When first the college rolls receive his name,
The young enthusiast quits his ease for fame;
Through all his veins the fever of renown,
Spreads from the strong contagion of the gown;
O'er Bodley's dome his future labours spread,
And Bacon's mansion trembles o'er his head.
Are these thy views? Proceed, illustrious youth,
And Virtue guard thee to the throne of Truth!
- In this stanza, the speaker turns away from discussing political figures to consider the fate of those who devote their lives to learning. Think scholars and students have it easier than political big-wigs? Think again.
- When the young academic is first enrolled in college, he leaves his easy life in search of scholarly fame. He's eager for renown, in other words.
- In the line "Spreads from the strong contagion of the gown" we can see alliteration at play with the repetition of S sounds. Check out "Sound Check" for more on that.
- The scholar's work fills the Bodleian Library at Oxford University ("Bodley's dome").
- When the speaker says "Bacon's mansion trembles o'er his [the scholar's] head," he is referring to an old superstition that the bridge—on which the image of the famous medieval philosopher Roger Bacon is engraved—will collapse when a scholar greater than Bacon makes his way under it.
- The speaker encourages the young scholar to pursue his studies, and hopes that virtue and goodness will lead him to truth.
Yet should thy soul indulge the gen'rous heat,
Till captive Science yields her last retreat;
Should Reason guide thee with her brightest ray,
And pour on misty Doubt resistless day;
Should no false kindness lure to loose delight,
Nor Praise relax, nor Difficulty fright;
Should tempting Novelty thy cell refrain,
And Sloth effuse her opiate fumes in vain;
Should Beauty blunt on fops her fatal dart,
Nor claim the triumph of a letter'd heart;
Should no disease thy torpid veins invade,
Nor Melancholy's phantoms haunt thy shade;
Yet hope not life from grief or danger free,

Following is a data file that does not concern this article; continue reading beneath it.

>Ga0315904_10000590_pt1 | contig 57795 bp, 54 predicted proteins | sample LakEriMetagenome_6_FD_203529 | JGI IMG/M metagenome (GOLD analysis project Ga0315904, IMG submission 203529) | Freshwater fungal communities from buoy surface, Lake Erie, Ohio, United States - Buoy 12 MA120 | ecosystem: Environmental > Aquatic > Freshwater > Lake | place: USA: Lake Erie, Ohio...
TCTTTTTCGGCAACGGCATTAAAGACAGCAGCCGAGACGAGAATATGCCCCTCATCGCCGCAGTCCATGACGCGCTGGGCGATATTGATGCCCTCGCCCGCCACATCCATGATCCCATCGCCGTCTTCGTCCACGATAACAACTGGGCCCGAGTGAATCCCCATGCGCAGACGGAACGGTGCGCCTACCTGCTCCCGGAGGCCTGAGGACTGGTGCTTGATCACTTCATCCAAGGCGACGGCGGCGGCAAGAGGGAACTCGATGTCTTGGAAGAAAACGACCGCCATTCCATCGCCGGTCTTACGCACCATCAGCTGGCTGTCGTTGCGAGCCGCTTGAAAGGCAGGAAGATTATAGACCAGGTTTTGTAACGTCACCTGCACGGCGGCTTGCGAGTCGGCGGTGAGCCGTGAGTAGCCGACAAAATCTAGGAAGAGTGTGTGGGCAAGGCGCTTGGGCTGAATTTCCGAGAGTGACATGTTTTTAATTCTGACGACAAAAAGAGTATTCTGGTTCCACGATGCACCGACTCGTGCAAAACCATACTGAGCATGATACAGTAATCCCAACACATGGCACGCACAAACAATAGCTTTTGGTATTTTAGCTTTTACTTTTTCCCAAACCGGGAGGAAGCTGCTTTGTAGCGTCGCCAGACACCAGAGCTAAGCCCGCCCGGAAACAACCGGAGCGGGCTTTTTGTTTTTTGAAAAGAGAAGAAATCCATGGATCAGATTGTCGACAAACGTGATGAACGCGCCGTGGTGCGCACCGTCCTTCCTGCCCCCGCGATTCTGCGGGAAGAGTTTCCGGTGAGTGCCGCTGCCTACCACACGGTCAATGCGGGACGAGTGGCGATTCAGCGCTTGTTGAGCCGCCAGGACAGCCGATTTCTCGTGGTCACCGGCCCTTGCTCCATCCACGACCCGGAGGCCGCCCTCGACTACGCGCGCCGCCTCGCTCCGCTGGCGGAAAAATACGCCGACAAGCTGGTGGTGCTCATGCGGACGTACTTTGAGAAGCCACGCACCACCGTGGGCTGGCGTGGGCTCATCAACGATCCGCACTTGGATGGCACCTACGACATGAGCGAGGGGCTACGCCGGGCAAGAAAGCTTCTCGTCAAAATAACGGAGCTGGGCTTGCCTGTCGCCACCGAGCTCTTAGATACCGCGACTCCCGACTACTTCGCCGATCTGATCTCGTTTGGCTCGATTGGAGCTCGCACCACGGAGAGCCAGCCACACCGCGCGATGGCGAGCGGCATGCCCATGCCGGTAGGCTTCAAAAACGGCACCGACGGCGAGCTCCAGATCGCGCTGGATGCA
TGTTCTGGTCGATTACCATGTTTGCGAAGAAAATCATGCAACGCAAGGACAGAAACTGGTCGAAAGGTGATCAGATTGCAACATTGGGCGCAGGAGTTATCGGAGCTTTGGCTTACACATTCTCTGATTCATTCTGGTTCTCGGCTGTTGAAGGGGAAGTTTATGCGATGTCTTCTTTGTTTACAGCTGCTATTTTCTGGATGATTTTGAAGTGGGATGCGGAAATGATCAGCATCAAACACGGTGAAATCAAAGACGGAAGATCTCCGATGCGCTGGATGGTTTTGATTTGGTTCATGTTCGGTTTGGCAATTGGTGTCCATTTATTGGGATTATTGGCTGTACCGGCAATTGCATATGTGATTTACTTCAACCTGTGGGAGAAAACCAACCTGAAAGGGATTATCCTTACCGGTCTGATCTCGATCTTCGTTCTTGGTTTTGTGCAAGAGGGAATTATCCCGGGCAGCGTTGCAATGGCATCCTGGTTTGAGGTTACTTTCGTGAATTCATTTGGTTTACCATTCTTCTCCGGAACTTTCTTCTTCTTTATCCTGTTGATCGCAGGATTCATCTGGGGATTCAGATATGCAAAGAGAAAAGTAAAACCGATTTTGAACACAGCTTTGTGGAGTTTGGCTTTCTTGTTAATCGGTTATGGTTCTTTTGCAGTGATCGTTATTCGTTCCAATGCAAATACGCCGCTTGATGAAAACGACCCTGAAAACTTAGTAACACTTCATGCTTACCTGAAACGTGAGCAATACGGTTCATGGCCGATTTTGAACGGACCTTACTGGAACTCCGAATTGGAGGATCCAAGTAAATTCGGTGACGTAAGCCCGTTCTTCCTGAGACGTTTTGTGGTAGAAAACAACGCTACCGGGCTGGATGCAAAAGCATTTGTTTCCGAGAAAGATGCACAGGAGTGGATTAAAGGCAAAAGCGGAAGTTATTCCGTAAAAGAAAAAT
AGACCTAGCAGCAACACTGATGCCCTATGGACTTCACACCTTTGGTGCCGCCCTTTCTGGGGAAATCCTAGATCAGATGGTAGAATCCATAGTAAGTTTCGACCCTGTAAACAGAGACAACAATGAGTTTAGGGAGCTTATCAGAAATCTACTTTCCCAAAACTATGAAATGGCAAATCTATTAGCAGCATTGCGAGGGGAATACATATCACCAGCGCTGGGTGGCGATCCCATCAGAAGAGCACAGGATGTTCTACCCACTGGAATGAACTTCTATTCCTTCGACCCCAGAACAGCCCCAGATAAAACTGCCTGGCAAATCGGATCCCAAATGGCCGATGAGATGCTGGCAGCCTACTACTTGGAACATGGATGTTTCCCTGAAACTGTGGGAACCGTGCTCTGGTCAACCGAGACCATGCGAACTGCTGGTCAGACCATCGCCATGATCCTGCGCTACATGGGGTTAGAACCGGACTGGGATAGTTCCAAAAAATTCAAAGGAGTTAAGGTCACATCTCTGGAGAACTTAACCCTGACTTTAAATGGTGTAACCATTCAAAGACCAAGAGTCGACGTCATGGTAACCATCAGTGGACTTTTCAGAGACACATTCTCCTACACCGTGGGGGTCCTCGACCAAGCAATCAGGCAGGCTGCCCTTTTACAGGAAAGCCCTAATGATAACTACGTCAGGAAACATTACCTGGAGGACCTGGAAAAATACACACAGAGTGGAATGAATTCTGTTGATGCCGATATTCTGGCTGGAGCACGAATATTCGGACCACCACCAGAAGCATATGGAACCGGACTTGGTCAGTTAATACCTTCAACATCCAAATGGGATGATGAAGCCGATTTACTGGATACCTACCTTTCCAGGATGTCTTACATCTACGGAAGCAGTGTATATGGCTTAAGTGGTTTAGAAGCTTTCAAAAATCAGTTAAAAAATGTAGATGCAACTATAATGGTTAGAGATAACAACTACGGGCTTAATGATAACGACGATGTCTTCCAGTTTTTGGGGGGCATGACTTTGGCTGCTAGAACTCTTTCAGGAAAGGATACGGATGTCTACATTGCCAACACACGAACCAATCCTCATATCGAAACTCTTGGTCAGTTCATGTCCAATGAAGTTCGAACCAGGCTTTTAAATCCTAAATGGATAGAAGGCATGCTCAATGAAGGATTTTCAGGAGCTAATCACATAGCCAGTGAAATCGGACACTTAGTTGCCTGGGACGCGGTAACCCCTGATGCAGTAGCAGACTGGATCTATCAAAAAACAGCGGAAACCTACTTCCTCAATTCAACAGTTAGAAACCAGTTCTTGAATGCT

Nor think the doom of man revers'd for thee:
- The speaker addresses the young scholar directly here. He says that, if the young scholar is taken up by a passion for knowledge, they have to be careful. He describes a long list of temptations and obstacles that the scholar faces in the pursuit of knowledge.
- Scholars can be tempted into bad delights. Praise can lead us to relax their efforts. Difficulty might frighten them. They have to resist new things and not let laziness slow them down. A beautiful lady might conquer their heart, and disease might invade their body. Depression (or "Melancholy") might haunt them, like a phantom.
- The speaker's words suggest that only hope can be free of grief or danger. Scholars' lives, on the other hand, are haunted by grief and danger. Scholars have to understand that they're not going to escape the doom that's destined for mankind. (Anyone else think this guy missed his calling as a motivational speaker?)
Deign on the passing world to turn thine eyes,
And pause a while from letters, to be wise;
There mark what ills the scholar's life assail,
Toil, envy, want, the patron, and the jail.
See nations, slowly wise, and meanly just,
To buried merit raise the tardy bust.
If dreams yet flatter, once again attend,
Hear Lydiat's life, and Galileo's end.
- The speaker continues to address scholars directly. Only when they understand that their own lives, as scholars, are going to be full of misfortune can they look at the world and become fully wise.
- They will see all the problems that assail a scholar's life. These problems include hard work (too much of it), envy, failure, patrons (whom scholars have to depend on for money), and jail. Wait, what? Jail?
- Nations will only honor the scholar and his work (writing in the mid-1700s, Johnson probably was not including women here) when they become wise and (a little) just. They will put up a bust (a statue) to honor the scholar only after he's dead and buried.
- If scholarly dreams make scholars feel good about themselves and about the future, they need only remember Lydiat's life and Galileo's death. (To learn more about Lydiat and Galileo, check out "Shout-Outs.")